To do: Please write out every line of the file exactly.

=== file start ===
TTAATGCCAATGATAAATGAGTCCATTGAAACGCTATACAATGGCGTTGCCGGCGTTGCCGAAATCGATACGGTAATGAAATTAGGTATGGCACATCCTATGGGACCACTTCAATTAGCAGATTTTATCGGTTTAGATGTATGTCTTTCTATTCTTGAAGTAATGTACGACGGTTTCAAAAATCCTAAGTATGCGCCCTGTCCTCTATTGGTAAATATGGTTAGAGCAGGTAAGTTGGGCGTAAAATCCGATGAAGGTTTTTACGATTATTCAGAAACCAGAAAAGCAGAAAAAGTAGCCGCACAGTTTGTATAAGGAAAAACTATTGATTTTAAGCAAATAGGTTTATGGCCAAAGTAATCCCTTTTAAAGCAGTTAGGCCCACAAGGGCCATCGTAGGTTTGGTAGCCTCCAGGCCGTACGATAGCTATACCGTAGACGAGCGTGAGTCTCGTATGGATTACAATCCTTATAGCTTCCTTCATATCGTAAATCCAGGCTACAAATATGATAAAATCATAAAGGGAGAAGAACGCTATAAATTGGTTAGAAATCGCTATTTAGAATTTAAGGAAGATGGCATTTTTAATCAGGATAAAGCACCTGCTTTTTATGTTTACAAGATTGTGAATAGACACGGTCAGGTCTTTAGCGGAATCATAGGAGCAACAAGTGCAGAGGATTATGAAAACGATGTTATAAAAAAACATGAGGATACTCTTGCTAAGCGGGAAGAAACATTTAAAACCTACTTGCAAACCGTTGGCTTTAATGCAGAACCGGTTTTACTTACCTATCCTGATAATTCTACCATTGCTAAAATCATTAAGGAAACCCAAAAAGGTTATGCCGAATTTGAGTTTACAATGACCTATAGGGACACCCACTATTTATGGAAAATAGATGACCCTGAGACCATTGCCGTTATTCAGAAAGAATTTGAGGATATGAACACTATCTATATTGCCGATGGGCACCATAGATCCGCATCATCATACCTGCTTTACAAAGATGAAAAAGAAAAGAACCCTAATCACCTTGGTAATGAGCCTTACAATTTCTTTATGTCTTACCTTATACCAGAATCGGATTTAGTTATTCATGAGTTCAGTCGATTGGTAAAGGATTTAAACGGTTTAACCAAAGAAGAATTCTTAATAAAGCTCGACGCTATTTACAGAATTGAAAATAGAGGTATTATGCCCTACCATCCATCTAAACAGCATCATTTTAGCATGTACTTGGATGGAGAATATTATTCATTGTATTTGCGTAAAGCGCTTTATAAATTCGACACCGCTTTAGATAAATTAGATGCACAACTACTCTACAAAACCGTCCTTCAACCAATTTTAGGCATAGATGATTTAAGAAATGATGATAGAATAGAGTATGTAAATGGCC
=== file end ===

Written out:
TTAATGCCAATGATAAATGAGTCCATTGAAACGCTATACAATGGCGTTGCCGGCGTTGCCGAAATCGATACGGTAATGAAATTAGGTATGGCACATCCTATGGGACCACTTCAATTAGCAGATTTTATCGGTTTAGATGTATGTCTTTCTATTCTTGAAGTAATGTACGACGGTTTCAAAAATCCTAAGTATGCGCCCTGTCCTCTATTGGTAAATATGGTTAGAGCAGGTAAGTTGGGCGTAAAATCCGATGAAGGTTTTTACGATTATTCAGAAACCAGAAAAGCAGAAAAAGTAGCCGCACAGTTTGTATAAGGAAAAACTATTGATTTTAAGCAAATAGGTTTATGGCCAAAGTAATCCCTTTTAAAGCAGTTAGGCCCACAAGGGCCATCGTAGGTTTGGTAGCCTCCAGGCCGTACGATAGCTATACCGTAGACGAGCGTGAGTCTCGTATGGATTACAATCCTTATAGCTTCCTTCATATCGTAAATCCAGGCTACAAATATGATAAAATCATAAAGGGAGAAGAACGCTATAAATTGGTTAGAAATCGCTATTTAGAATTTAAGGAAGATGGCATTTTTAATCAGGATAAAGCACCTGCTTTTTATGTTTACAAGATTGTGAATAGACACGGTCAGGTCTTTAGCGGAATCATAGGAGCAACAAGTGCAGAGGATTATGAAAACGATGTTATAAAAAAACATGAGGATACTCTTGCTAAGCGGGAAGAAACATTTAAAACCTACTTGCAAACCGTTGGCTTTAATGCAGAACCGGTTTTACTTACCTATCCTGATAATTCTACCATTGCTAAAATCATTAAGGAAACCCAAAAAGGTTATGCCGAATTTGAGTTTACAATGACCTATAGGGACACCCACTATTTATGGAAAATAGATGACCCTGAGACCATTGCCGTTATTCAGAAAGAATTTGAGGATATGAACACTATCTATATTGCCGATGGGCACCATAGATCCGCATCATCATACCTGCTTTACAAAGATGAAAAAGAAAAGAACCCTAATCACCTTGGTAATGAGCCTTACAATTTCTTTATGTCTTACCTTATACCAGAATCGGATTTAGTTATTCATGAGTTCAGTCGATTGGTAAAGGATTTAAACGGTTTAACCAAAGAAGAATTCTTAATAAAGCTCGACGCTATTTACAGAATTGAAAATAGAGGTATTATGCCCTACCATCCATCTAAACAGCATCATTTTAGCATGTACTTGGATGGAGAATATTATTCATTGTATTTGCGTAAAGCGCTTTATAAATTCGACACCGCTTTAGATAAATTAGATGCACAACTACTCTACAAAACCGTCCTTCAACCAATTTTAGGCATAGATGATTTAAGAAATGATGATAGAATAGAGTATGTAAATGGCC